Unnatural Histories of the Natural: A Conversation with Tomer Sapir
by Angela Levine
In July 2008, an animal carcass of unknown identity washed up on the shores of Ditch Plains, New York. This object, which became known as the “Montauk Monster,” has proved to be a major catalyst in the evolution of Tomer Sapir’s work. A crypto-taxidermist, the Israeli artist creates sculptures that integrate fiction and reality, organic and synthetic materials. The result: a unique body of work in which nature and the unnatural co-exist in harmony. Angela Levine: Could you tell me the story of the Montauk Monster and how it affected you?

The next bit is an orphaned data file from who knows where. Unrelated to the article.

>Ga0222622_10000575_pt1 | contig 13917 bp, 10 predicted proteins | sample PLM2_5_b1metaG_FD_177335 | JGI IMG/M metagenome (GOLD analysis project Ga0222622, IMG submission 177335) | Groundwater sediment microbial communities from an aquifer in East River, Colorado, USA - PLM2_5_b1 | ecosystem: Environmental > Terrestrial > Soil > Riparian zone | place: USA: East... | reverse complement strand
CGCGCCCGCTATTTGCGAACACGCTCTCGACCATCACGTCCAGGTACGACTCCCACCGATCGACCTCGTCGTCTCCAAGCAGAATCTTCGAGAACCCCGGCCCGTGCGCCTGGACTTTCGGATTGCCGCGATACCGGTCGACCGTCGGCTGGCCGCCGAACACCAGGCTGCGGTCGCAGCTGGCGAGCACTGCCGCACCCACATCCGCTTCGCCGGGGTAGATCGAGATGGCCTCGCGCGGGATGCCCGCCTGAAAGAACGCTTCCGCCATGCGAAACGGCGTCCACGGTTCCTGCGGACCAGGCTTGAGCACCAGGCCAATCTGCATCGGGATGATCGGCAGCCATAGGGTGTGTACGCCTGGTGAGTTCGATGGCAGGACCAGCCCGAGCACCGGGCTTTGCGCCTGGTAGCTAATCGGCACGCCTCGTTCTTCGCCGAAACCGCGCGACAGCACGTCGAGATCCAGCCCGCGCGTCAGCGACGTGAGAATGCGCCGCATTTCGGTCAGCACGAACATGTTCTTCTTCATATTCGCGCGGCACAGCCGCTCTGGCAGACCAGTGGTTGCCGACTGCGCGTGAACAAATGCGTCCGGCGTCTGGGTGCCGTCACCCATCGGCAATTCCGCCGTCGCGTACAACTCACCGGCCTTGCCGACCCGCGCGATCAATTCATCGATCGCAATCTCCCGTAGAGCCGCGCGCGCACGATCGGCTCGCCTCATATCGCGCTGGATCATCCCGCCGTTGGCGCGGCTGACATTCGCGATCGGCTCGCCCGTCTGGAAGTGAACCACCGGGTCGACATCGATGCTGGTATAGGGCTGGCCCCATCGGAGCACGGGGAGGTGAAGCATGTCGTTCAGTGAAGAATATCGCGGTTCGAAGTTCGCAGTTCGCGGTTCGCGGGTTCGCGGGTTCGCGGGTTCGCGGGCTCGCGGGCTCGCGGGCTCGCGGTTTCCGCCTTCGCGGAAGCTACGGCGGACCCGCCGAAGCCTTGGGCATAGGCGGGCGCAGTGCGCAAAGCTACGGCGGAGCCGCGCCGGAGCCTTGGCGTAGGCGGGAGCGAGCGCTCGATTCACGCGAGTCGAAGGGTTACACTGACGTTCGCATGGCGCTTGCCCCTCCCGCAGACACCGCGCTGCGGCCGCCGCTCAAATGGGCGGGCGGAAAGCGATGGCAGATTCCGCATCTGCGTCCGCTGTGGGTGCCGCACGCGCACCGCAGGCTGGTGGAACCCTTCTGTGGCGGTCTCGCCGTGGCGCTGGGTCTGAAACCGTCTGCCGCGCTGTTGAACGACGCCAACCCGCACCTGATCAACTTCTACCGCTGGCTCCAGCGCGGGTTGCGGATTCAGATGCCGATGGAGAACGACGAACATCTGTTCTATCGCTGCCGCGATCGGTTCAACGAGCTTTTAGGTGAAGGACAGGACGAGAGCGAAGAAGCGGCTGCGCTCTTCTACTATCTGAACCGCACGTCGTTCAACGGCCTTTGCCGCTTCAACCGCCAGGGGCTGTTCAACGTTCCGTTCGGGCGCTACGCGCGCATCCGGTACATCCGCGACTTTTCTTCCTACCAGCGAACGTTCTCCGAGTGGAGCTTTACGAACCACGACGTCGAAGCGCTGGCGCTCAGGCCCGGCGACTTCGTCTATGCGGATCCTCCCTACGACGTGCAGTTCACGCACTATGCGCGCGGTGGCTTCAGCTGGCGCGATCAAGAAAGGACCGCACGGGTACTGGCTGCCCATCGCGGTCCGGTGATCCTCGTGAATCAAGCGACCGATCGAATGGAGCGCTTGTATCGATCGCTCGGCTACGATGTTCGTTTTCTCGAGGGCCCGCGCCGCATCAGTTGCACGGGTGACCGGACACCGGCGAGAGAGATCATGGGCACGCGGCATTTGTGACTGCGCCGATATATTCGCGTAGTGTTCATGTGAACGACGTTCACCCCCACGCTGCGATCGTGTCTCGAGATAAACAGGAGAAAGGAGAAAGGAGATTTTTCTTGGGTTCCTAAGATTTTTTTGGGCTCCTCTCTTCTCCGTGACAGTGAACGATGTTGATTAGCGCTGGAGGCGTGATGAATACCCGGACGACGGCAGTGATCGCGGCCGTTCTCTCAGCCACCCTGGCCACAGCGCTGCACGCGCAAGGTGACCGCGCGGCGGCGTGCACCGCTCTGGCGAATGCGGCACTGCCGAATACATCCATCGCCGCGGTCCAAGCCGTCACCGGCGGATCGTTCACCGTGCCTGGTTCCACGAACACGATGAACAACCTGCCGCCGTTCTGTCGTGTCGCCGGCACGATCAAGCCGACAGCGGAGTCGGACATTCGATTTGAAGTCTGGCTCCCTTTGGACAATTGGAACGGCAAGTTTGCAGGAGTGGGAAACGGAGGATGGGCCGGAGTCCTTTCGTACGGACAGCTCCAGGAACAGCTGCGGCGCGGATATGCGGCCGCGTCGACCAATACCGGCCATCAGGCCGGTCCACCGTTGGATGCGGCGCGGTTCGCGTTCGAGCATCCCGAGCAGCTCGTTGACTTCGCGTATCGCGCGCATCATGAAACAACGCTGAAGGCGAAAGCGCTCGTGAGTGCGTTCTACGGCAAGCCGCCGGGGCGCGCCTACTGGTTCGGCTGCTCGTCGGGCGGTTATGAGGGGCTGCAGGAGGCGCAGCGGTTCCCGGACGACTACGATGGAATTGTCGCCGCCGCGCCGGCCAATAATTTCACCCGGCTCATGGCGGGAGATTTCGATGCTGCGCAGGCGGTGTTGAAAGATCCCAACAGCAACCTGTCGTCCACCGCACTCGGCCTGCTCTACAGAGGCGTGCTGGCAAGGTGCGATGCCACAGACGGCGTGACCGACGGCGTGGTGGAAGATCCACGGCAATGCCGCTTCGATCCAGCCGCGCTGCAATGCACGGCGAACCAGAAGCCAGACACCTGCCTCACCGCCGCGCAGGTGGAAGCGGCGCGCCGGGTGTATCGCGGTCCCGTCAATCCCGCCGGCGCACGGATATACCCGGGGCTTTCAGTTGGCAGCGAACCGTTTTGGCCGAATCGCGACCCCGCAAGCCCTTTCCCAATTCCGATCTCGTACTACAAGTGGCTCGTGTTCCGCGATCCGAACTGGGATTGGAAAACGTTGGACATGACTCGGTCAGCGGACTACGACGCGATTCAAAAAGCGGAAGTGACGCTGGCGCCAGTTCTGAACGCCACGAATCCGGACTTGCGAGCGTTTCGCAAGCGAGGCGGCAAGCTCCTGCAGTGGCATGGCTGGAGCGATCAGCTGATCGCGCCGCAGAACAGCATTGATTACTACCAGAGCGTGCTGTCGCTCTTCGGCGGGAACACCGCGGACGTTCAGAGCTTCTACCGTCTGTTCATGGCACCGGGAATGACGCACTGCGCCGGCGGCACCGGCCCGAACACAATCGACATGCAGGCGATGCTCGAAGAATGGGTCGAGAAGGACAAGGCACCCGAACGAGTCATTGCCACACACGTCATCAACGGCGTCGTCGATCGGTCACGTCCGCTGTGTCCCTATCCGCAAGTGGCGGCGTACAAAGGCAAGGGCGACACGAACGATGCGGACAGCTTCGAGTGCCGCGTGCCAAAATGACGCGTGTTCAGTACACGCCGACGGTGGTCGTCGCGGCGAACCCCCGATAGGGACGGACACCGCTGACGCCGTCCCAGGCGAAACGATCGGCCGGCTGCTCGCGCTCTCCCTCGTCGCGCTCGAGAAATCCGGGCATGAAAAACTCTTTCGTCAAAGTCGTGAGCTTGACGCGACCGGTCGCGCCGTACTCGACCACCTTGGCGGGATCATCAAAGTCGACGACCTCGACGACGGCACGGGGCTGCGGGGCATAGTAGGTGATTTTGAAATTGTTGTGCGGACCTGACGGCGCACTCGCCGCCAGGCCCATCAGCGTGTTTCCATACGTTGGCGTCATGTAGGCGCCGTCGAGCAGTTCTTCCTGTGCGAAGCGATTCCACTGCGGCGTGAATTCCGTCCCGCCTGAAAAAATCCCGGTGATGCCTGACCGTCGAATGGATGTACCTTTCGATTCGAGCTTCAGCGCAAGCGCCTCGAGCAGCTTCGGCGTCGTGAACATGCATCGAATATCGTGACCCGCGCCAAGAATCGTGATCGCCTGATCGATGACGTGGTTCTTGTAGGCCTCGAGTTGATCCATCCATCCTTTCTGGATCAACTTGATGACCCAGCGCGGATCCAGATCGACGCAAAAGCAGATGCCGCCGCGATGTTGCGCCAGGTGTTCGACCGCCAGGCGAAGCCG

Tomer Sapir: This carcass, with bloodstains on its body, was a kind of hybridization between mammal and fowl. The photo aroused compassion in me, but I was also aware of its threatening aspect as an unidentified creature.
...see the entire article in the print version of March's Sculpture magazine.
Mother of All Wheat (detail) 2014–15. Galvanized iron, polycarbonate, Perspex, LED tubes, wheat, photopolymer 3D prints, epoxy, pigments, cement, salt, soil, latex, seeds, and grains, 230 x 210 x 23 cm.